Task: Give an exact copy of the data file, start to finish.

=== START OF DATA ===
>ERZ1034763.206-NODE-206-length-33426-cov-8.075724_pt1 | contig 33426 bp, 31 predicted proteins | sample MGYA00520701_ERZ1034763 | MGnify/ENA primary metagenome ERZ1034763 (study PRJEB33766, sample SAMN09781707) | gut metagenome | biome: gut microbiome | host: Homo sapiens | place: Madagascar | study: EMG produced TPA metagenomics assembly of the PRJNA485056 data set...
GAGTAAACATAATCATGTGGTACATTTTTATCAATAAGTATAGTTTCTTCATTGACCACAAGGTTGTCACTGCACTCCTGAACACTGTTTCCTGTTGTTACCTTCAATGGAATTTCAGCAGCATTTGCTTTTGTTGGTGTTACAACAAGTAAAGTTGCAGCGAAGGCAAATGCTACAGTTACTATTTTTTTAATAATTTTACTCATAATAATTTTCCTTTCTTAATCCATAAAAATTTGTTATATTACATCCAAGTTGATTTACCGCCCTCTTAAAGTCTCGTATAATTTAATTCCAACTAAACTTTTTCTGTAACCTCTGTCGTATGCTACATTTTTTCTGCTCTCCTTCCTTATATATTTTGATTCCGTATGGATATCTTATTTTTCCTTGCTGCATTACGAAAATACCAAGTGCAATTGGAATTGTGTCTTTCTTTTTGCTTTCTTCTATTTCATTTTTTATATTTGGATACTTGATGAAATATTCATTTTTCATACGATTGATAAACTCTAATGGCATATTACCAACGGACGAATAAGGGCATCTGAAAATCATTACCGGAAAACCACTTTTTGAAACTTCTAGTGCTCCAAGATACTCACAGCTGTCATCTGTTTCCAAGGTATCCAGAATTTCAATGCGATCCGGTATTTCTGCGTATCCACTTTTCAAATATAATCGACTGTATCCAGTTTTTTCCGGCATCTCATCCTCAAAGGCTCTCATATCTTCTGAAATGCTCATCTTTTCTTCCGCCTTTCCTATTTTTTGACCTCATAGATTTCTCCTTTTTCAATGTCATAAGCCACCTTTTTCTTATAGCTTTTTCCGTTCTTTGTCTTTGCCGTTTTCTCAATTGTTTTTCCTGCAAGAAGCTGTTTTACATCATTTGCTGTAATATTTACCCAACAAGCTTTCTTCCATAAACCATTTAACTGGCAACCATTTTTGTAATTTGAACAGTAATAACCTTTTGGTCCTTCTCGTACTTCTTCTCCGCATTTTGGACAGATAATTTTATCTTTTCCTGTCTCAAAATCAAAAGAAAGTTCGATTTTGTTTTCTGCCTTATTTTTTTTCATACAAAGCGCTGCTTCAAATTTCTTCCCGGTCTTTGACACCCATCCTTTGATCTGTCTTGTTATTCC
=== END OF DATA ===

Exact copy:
>ERZ1034763.206-NODE-206-length-33426-cov-8.075724_pt1 | contig 33426 bp, 31 predicted proteins | sample MGYA00520701_ERZ1034763 | MGnify/ENA primary metagenome ERZ1034763 (study PRJEB33766, sample SAMN09781707) | gut metagenome | biome: gut microbiome | host: Homo sapiens | place: Madagascar | study: EMG produced TPA metagenomics assembly of the PRJNA485056 data set...
GAGTAAACATAATCATGTGGTACATTTTTATCAATAAGTATAGTTTCTTCATTGACCACAAGGTTGTCACTGCACTCCTGAACACTGTTTCCTGTTGTTACCTTCAATGGAATTTCAGCAGCATTTGCTTTTGTTGGTGTTACAACAAGTAAAGTTGCAGCGAAGGCAAATGCTACAGTTACTATTTTTTTAATAATTTTACTCATAATAATTTTCCTTTCTTAATCCATAAAAATTTGTTATATTACATCCAAGTTGATTTACCGCCCTCTTAAAGTCTCGTATAATTTAATTCCAACTAAACTTTTTCTGTAACCTCTGTCGTATGCTACATTTTTTCTGCTCTCCTTCCTTATATATTTTGATTCCGTATGGATATCTTATTTTTCCTTGCTGCATTACGAAAATACCAAGTGCAATTGGAATTGTGTCTTTCTTTTTGCTTTCTTCTATTTCATTTTTTATATTTGGATACTTGATGAAATATTCATTTTTCATACGATTGATAAACTCTAATGGCATATTACCAACGGACGAATAAGGGCATCTGAAAATCATTACCGGAAAACCACTTTTTGAAACTTCTAGTGCTCCAAGATACTCACAGCTGTCATCTGTTTCCAAGGTATCCAGAATTTCAATGCGATCCGGTATTTCTGCGTATCCACTTTTCAAATATAATCGACTGTATCCAGTTTTTTCCGGCATCTCATCCTCAAAGGCTCTCATATCTTCTGAAATGCTCATCTTTTCTTCCGCCTTTCCTATTTTTTGACCTCATAGATTTCTCCTTTTTCAATGTCATAAGCCACCTTTTTCTTATAGCTTTTTCCGTTCTTTGTCTTTGCCGTTTTCTCAATTGTTTTTCCTGCAAGAAGCTGTTTTACATCATTTGCTGTAATATTTACCCAACAAGCTTTCTTCCATAAACCATTTAACTGGCAACCATTTTTGTAATTTGAACAGTAATAACCTTTTGGTCCTTCTCGTACTTCTTCTCCGCATTTTGGACAGATAATTTTATCTTTTCCTGTCTCAAAATCAAAAGAAAGTTCGATTTTGTTTTCTGCCTTATTTTTTTTCATACAAAGCGCTGCTTCAAATTTCTTCCCGGTCTTTGACACCCATCCTTTGATCTGTCTTGTTATTCC